Innovating Australian manufacturing together


ARM Hub COO, Samuel Jesuadian, demonstrates a robot at the Learning Factory, located in the Queensland University of Technology.

Manufacturers’ Monthly speaks with Cori Stewart, CEO of the Advanced Robotics for Manufacturing (ARM) Hub, about the need for innovative modelsinfrastructure and networked approaches to grow the nation’s manufacturers 

The gap between industry and research is a phenomenon that is widely known in Australian manufacturing. That is one reason why the Advanced Robotics for Manufacturing (ARM) Hub came to exist.  

Manufacturers are calling out for support to navigate an innovation and automation path for their business, and they often end up at ARM Hub’s door.  

ARM Hub addresses the needs of manufacturers by enabling and simplifying access to the deep technical expertise available in universities and research institutes, the same innovation skills that rank Australia in the top 15i innovating nations in the world.

ARM Hub CEO, Cori Stewart.

The company’s CEO, Dr Cori Stewart, is passionate about sharing this unique talent and the benefits to our economy from  advancing manufacturing in Australia.  

Currently, Australia ranks 86 of 133 nations in terms of global complexity driven by a lack of diversification of exports. And, whilst the nation’s innovation capabilities rank highly, the commercialisation of these innovations ranks much lower.  

“Covid has really brought to bear, the essential parts of having a sovereign manufacturing capability,” Stewart said.  “The critical part is having talent to create this sovereign capability. It has really revealed to us exactly how smart and strategic other nations are about aligning themselves to be successful.” 

For ARM Hub, it’s about Australia competing on the global stage by increasing “high value” manufacturing that cannot be achieved elsewhere, rather than competing on price.  

“Australia, as a smaller country, needs to be a really successful trading nation alongside having its own capability,” Stewart said. “We really need to look at investing more in high- value product development and manufacture.”  

The ARM Hub is an independent and not-for-profit organisation on a mission to accelerate the uptake of advanced manufacturing technologies, from AI and data science to robotics. 

With a team of robotics experts from the Queensland University of Technology (QUT) and other expertise throughout the country, the ARM Hub is the first organisation of its kind in Australia connecting researchers with manufacturers across broad ranging industry sectors.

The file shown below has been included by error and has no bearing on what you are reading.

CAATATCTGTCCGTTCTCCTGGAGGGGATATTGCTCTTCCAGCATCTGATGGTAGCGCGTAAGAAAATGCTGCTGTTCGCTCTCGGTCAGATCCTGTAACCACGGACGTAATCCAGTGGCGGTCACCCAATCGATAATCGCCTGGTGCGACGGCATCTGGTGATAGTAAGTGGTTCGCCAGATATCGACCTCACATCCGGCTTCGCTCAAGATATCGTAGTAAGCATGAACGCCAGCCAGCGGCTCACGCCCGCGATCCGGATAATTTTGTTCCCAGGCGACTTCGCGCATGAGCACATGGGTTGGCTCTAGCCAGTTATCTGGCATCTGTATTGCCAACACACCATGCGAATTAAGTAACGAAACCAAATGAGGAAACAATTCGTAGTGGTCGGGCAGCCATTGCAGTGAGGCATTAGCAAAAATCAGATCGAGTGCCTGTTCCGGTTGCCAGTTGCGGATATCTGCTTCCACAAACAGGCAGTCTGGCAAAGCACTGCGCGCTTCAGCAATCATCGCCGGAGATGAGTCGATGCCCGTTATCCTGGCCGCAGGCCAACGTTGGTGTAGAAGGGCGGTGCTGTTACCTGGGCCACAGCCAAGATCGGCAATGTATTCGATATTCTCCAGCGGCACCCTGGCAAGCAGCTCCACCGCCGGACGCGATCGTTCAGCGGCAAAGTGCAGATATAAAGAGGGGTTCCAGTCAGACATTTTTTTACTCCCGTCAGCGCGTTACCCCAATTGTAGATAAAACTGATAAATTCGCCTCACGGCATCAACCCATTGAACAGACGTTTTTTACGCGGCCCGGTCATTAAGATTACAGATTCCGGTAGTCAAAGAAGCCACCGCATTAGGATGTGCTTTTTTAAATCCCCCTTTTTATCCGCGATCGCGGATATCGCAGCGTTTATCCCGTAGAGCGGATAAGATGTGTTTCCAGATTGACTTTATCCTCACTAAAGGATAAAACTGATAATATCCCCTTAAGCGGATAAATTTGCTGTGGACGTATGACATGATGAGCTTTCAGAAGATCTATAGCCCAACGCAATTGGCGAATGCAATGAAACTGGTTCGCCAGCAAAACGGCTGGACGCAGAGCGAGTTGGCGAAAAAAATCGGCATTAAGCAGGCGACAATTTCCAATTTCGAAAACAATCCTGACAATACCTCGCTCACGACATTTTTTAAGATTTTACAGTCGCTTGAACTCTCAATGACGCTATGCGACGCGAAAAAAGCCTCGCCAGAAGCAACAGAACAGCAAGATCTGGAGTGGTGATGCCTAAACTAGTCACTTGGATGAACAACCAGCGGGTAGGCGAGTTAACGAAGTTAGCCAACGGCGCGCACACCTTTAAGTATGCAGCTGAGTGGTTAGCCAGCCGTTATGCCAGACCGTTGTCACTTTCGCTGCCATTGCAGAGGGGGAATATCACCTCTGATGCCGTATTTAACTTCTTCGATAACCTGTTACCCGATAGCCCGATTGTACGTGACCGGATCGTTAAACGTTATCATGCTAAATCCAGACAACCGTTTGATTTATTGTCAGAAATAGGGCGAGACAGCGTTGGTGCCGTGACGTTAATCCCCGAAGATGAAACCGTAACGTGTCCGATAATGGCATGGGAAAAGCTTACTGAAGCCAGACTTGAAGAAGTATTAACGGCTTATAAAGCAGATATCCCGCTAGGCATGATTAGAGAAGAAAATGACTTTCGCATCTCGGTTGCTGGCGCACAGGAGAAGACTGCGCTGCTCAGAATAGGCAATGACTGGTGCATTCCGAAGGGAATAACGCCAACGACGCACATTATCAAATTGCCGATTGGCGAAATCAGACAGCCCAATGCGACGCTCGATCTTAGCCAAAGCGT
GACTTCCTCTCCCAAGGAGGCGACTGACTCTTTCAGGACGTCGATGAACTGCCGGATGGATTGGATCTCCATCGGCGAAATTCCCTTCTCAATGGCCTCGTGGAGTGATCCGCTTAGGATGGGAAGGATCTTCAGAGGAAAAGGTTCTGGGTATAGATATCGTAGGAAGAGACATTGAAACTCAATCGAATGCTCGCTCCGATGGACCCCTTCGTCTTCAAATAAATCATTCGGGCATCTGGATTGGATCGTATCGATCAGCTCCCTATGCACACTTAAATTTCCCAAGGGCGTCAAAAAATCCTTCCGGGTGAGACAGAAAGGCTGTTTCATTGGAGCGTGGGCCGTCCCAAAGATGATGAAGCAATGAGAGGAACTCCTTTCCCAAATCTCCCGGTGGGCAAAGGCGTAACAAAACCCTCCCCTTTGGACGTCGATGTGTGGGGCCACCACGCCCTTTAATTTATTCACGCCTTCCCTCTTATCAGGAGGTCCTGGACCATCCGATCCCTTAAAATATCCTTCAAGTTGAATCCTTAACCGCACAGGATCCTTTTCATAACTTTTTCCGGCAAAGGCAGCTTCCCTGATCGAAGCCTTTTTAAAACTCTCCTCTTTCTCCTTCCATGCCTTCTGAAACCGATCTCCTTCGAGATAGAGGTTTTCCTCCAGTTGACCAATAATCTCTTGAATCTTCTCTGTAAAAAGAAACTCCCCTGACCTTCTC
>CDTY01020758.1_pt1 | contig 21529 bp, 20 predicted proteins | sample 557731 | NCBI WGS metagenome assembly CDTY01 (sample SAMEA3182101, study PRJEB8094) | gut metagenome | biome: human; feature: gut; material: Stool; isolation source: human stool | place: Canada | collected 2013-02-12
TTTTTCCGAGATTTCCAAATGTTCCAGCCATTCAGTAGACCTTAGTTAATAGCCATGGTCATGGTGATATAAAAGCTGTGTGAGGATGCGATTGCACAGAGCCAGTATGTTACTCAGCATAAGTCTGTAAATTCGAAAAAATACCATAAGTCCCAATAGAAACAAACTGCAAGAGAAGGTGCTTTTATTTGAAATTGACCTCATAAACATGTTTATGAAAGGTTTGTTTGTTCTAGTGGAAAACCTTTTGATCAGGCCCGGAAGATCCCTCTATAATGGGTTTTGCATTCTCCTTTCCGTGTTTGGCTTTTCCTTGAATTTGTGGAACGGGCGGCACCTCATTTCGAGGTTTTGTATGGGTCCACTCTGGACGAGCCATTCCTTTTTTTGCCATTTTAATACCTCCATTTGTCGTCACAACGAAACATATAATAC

One aim of ARM Hub is to help businesses develop innovative technology solutions that will have positive impacts on adjacent industries.  

The first tenants and collaborators of ARM Hub, Verton Technologies Pty Ltd are an Australian success story of global commercialisation contributing to adjacent industries. In collaboration with ARM Hub, Innovative Manufacturing CRC (IMCRC) and QUT, Verton invented an IoT enabled, remote-controlled load-management system that eliminates the need for human held tag lines on suspended loads.  

Today, Verton manufactures high value AI enabled remote control units that not only deliver safer, faster, and smarter crane operations, but create real market advantages. The company has secured international joint ventures and grown from a start-up to a high value exporting Australian SME supplying to mining, construction and now renewable energy.  

As Stewart describes, it’s about the transformation journey of industry towards greater digital capabilities rather than short-term gain.   

The Hub has also been working on automation with a laundry company based in regional Queensland, who were hit hard by the pandemic, like many small businesses.  

“This laundry company is just one example of biting the bullet because of covid, and now, they have an innovation that they can on-sell to all sorts of laundries globally,” Stewart said.  

“With our organisation, multiple companies can benefit from the value of collaboration,” she said. “It’s a really important way for industry to access the best talent and have them aid their business without having to hire directly. 

“Often, large institutions don’t have the agility to bring diverse capabilities together in a way that really works for industry, in particular SMEs. Our mission is to accelerate the adoption of advanced manufacturing in Australian industry.”  

Overcoming the skills shortage  

The ARM Hub builds expert teams around the challenges of manufacturers, working closely with and within industry to find smarter, innovative solutions.